I’m sharing this beautiful post by the talented Judith Phillips, owner of Design Oasis, landscape designer, and garden writer with 30 years of experience designing arid-adapted and native gardens in the high desert. She wrote this for 505Outside.com. Enjoy.
We are living in a time when our climate is going through rapid changes. Winter days have gotten warmer, and very cold nights are decreasing in number. The decrease in snowpack and early snowmelt that volatilizes before it soaks into the soil are creating drier watersheds, which are vulnerable to fires that can affect our water quality. Reduced snowpack affects streamflow. In order to take care of our Albuquerque landscapes, we need to rely on groundwater. When there’s a lack of precipitation, groundwater recharge is adversely affected. Less precipitation also means drier soils with little reserve moisture to maintain existing vegetation. Even if precipitation amounts don’t diminish, warmer temperatures affect evaporation rates from plant leaves and add to water stress. Supplemental irrigation demand is going to surge to maintain healthy landscapes. We need to implement adaptation strategies, like proper plant selection and smart watering methods, to make climate-ready landscapes a reality in Albuquerque.
We can prepare our landscapes for hotter summer daytime temperatures and warmer winters by following these strategies:
- Shade surfaces: Plant trees and large shrubs against walls and near concrete to buffer sunbaked paving and cool walls that absorb heat during the day. By doing this, temperatures can be reduced by five degrees in urban areas.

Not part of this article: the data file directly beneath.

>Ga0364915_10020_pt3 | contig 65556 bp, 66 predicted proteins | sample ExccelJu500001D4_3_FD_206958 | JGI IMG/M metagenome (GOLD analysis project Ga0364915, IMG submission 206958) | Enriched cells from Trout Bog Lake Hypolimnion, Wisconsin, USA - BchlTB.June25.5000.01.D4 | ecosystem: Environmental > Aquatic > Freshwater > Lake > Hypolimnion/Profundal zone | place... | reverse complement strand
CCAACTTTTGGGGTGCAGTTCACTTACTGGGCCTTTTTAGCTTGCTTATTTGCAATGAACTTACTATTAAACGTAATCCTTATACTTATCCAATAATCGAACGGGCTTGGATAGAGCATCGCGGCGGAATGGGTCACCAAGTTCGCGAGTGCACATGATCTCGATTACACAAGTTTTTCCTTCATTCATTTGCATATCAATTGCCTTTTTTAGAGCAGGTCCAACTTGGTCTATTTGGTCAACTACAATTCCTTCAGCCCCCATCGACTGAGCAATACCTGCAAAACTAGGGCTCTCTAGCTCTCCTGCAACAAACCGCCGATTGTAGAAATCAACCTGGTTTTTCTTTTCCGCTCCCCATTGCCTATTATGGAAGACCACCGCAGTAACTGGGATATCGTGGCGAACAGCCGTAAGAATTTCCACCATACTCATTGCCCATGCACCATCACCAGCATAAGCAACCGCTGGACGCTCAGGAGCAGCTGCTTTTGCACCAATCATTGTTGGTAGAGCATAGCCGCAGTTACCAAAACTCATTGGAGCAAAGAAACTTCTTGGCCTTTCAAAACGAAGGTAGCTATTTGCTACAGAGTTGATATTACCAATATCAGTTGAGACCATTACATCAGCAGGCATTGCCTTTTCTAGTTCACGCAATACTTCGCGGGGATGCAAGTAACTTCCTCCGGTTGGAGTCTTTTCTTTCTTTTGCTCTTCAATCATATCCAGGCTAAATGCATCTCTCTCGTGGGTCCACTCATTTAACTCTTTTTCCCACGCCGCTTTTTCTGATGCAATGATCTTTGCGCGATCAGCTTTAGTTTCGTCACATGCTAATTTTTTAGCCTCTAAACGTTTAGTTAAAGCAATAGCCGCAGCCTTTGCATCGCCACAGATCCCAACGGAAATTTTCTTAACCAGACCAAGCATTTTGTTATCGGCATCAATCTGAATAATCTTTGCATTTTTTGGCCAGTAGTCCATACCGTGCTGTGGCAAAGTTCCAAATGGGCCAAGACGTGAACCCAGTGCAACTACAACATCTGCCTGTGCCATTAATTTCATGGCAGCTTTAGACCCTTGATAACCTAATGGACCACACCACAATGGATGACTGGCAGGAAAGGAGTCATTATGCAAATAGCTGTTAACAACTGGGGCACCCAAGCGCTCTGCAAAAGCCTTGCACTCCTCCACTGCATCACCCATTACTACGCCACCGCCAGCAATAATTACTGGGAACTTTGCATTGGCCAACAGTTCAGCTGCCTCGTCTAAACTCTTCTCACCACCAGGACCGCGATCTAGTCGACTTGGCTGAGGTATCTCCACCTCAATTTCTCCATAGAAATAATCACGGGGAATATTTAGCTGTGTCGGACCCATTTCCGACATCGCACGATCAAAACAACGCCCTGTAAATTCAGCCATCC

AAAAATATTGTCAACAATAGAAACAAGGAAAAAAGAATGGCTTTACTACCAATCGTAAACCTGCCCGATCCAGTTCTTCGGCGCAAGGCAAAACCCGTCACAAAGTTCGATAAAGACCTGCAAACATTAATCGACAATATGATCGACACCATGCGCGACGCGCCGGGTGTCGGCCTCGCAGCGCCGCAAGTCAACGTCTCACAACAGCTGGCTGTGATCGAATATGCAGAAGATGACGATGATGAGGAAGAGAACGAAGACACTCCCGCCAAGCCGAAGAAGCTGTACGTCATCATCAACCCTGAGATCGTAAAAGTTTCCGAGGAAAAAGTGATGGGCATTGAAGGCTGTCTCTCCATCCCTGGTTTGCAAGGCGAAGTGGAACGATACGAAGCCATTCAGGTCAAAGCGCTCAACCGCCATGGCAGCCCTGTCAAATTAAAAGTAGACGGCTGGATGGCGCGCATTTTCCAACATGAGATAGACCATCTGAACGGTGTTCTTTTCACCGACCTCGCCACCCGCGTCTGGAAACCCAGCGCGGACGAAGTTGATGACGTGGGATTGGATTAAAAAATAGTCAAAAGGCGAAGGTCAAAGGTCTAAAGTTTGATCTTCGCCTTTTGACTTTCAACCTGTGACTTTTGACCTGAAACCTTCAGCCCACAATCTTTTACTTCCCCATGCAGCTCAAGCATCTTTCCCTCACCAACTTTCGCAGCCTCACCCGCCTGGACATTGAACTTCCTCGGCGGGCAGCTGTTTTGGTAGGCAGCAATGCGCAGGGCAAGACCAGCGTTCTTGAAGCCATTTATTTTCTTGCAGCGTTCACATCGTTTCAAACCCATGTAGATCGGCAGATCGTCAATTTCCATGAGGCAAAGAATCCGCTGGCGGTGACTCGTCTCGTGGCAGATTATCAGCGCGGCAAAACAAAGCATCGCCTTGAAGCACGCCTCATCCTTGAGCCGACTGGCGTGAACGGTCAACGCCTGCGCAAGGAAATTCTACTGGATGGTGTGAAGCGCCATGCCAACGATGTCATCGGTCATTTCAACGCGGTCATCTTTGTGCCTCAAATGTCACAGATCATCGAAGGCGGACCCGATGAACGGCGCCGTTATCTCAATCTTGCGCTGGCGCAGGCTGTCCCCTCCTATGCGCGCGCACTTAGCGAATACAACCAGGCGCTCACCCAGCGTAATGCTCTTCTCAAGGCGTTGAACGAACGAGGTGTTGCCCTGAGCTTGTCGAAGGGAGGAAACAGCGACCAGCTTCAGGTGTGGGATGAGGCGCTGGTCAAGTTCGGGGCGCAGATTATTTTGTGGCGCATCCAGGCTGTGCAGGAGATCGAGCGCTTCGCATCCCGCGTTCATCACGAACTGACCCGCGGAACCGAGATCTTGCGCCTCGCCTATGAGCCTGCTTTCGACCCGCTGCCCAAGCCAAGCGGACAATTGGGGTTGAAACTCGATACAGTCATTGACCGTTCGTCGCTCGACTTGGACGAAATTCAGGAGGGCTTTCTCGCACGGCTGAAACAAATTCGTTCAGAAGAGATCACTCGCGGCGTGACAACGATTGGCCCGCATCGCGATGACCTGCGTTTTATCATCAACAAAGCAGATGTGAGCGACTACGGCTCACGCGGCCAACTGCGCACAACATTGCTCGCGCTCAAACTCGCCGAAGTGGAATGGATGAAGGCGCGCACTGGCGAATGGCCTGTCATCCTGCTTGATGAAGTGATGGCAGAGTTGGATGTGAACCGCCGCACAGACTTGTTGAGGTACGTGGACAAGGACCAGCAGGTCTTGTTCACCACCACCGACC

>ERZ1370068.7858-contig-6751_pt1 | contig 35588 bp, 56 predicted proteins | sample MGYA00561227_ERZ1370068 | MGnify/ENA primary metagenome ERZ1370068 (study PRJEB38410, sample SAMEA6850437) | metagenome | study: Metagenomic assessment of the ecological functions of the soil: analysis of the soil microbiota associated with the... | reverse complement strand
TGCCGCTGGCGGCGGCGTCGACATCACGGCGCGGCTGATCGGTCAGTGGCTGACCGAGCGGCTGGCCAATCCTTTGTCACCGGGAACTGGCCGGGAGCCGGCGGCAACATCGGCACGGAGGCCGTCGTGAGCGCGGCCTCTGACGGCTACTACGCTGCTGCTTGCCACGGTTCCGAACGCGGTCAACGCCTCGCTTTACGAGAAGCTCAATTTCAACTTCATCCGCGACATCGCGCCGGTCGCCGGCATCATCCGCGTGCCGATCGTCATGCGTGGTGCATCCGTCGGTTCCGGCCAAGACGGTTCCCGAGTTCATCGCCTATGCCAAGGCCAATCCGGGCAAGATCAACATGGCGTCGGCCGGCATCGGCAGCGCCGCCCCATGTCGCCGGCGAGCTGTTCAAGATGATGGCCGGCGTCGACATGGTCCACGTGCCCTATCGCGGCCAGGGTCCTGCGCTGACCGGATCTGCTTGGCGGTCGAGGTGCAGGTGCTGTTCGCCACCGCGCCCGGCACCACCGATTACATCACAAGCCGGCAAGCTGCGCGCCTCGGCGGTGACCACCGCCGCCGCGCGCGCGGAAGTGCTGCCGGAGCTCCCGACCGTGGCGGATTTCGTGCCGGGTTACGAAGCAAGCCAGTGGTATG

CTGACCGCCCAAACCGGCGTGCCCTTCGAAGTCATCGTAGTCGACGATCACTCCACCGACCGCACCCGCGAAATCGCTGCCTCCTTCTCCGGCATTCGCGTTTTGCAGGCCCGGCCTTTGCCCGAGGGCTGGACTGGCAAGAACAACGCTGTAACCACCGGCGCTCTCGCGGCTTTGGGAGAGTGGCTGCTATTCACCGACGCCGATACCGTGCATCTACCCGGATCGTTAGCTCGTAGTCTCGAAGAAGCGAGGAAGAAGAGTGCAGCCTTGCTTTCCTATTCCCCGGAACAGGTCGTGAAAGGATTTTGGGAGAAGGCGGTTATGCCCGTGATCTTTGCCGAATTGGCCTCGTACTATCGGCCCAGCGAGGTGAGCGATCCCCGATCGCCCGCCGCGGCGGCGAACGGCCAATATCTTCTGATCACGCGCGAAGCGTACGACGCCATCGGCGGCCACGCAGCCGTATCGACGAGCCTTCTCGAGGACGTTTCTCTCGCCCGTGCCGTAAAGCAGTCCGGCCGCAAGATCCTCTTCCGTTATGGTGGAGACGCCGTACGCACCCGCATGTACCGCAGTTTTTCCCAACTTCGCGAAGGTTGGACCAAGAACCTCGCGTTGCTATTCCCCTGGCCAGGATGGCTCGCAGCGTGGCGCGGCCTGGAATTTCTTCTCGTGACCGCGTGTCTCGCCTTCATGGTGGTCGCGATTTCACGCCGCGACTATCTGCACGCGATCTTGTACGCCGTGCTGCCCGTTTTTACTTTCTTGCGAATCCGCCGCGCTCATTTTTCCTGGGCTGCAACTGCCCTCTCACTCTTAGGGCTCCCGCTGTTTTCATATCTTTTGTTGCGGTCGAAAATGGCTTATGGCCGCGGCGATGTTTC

- Capture rainwater: Design paving to capture rainwater that can be diverted to plants using the passive rainwater harvesting method.
- Choose desert-friendly plants: The plants we choose need to be adapted to a broad temperature range and grow well with less moisture. Choose rain water only or low-water plants found on the Xeriscape Plant List.
- Plant climate-ready trees: Check out the Climate Ready Tree list. This science-based list of trees that are most likely to survive our changing climate was put together by a diverse group of plant professionals. In mid-century, Albuquerque is projected to become as hot as El Paso, Texas. By the end of this century, our climate will become like present-day Tucson, Arizona.
- Mulch everything: Mulch insulates plant roots from both heat and cold, reducing moisture loss from the soil by evaporation, feeding beneficial soil microorganisms that enhance plant growth and improving soil health. Install 3-4” of mulch over bare dirt to reduce weeds, to enrich the soil and around all new plants to retain the moisture.
- Remove or reduce turfgrass lawns: Lawns require 40 inches of water a year, compared with the 8 inches that Albuquerque gets. The greatest value of a cool- season turf is its resilience as a play surface, so if you aren’t regularly using it, consider removing it or installing a low-water grass or meadow.
- Incorporate smart irrigation practices: Smart irrigation devices like smart controllers adjust the watering times based on local weather, thus saving water. Drip irrigation delivers water directly to plants. Efficient rotary spray heads reduce water use by 30% or more compared with regular spray heads.
By using these climate-ready practices, it will take less water to create a greener city, support wildlife and keep our community cooler.
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